U.S. Navy Asked you to “Hack Our Ship,” Strengthens Cyber Defense

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hack our ship
U.S. Navy Vessels | Navy.com

In its combat against cyber threats, the US Navy spares no expense. Now, it has introduced a new, proactive measure for improving cyber defense: hosting an open challenge and calling on expert hackers to crack a simulated computer system.

In an increasingly connected world, every facet of life is a target for hackers. Beyond identity theft, financial, political and military institutions are all vulnerable to cyber threats.

The U.S. Navy wants you to 'Hack Our Ship.'Click To Tweet

When it comes to national security, the stakes are so high that authorities are mobilizing increasingly important means. In 2014, the U.S. Department of Defense hired five contractors to upgrade the computer networks of the U.S. Navy. The eight-year multi-billion contract was awarded to Northrop Grumman Corp., BAE Systems, General Dynamics, Global Technical Systems, and Serco Inc.

U.S. Navy to Hackers: Hack Our Ship

From February 17 to February 19, the Center for Cyber Warfare at the Naval Postgraduate School (NPS) hosted an event challenging hackers to test their skills against a “boat in a box,” a simulated system built by contractor Booz Allen Hamilton of the NPS to resemble fleet systems.

The Hack Our Ship challenge is similar to “bug bounty” competitions often held by software developers to enlist hackers to find vulnerabilities in their systems.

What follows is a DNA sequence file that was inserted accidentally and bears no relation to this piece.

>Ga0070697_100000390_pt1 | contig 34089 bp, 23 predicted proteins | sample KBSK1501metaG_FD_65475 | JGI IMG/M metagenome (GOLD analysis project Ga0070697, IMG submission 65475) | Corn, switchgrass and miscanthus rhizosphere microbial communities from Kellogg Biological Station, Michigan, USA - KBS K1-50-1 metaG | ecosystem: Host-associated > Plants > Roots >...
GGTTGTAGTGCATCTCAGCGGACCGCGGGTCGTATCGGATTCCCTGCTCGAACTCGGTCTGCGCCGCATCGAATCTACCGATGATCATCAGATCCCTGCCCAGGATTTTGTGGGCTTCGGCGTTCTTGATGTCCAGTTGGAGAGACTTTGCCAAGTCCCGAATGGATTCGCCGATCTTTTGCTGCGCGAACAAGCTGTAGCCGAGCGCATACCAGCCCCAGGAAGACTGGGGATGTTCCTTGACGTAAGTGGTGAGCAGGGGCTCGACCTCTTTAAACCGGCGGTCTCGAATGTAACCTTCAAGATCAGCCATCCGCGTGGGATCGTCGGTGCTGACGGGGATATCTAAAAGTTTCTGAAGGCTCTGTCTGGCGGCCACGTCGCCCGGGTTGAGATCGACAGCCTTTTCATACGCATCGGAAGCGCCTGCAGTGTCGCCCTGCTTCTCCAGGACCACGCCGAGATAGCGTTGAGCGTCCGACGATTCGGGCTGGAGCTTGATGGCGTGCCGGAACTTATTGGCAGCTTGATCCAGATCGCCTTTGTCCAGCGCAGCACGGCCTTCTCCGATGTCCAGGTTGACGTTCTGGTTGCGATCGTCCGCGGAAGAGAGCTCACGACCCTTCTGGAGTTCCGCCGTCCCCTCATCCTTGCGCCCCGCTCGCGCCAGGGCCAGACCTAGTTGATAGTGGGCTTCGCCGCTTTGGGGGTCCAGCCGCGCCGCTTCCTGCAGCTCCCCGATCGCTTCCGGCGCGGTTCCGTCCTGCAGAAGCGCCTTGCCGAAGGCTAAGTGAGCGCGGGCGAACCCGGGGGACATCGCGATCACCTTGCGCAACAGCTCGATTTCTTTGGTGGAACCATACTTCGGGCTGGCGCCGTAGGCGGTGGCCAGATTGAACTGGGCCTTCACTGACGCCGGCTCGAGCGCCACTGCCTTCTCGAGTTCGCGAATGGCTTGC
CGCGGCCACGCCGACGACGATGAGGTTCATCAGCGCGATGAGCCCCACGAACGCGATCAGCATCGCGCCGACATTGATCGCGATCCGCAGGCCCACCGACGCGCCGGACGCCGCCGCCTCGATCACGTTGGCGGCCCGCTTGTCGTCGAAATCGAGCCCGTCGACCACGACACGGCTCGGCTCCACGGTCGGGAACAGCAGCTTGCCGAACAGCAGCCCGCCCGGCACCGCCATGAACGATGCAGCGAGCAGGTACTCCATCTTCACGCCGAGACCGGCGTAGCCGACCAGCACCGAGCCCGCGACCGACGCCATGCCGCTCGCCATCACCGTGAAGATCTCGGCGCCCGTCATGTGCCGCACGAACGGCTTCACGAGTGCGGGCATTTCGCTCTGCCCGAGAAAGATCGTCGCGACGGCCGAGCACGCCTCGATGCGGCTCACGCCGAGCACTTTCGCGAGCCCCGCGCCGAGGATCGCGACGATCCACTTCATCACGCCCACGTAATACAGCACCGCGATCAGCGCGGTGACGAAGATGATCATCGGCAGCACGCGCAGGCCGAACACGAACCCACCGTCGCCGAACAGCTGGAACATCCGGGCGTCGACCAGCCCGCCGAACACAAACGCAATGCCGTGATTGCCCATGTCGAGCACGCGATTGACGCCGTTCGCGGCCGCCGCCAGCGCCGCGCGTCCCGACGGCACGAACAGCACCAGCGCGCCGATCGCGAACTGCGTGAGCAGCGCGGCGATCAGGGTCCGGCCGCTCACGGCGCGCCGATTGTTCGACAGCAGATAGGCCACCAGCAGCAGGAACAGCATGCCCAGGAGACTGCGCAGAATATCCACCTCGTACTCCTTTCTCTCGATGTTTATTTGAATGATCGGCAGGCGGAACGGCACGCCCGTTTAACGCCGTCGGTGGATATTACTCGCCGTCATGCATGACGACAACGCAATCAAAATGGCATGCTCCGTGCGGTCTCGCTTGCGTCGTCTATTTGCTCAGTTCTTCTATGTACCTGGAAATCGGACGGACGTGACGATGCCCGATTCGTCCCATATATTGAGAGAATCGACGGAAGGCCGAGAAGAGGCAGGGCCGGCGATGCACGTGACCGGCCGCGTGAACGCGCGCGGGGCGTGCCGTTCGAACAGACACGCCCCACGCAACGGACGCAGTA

The Navy aims to leverage the talents of cyber-experts to increase the level of protection of its systems.

A key objective beyond breach prevention is enhancing the ability to respond efficiently to a successful attack and promptly regain control over compromised elements. These hackers, most of whom are young U.S. civilians, might also be interested then in joining the Navy to assist in the research and development of critical network systems. Hack Our Ship and then join it.

The Navy’s Digital Wars

The Navy is sensitive to cyber threats because it operates very complex systems to manage ships, aircraft, and drones. By inviting hackers to “Hack Our Ship,” the Navy has taken a future problem head on.

The vulnerabilities the Navy is acknowledging is also exacerbated by the proliferation of electronic and computer systems: navigation, communication, identification and recognition systems.

The upgrading of ship-based networks carried out under the CANES program (Consolidated Afloat Networks and Enterprise Services) would allow rapid exchange of information for tactical, support and administrative purposes.

The Hack Our Ship event is the latest of its kind put on by the U.S. Navy. It has already organized a series of other hackathons challenging hackers to infiltrate drones and ships systems. Last June, the HackTheSky event invited security experts to try cracking a drone control software.

Does this seemingly intelligent, forward-thinking move have any holes that could be exploited?

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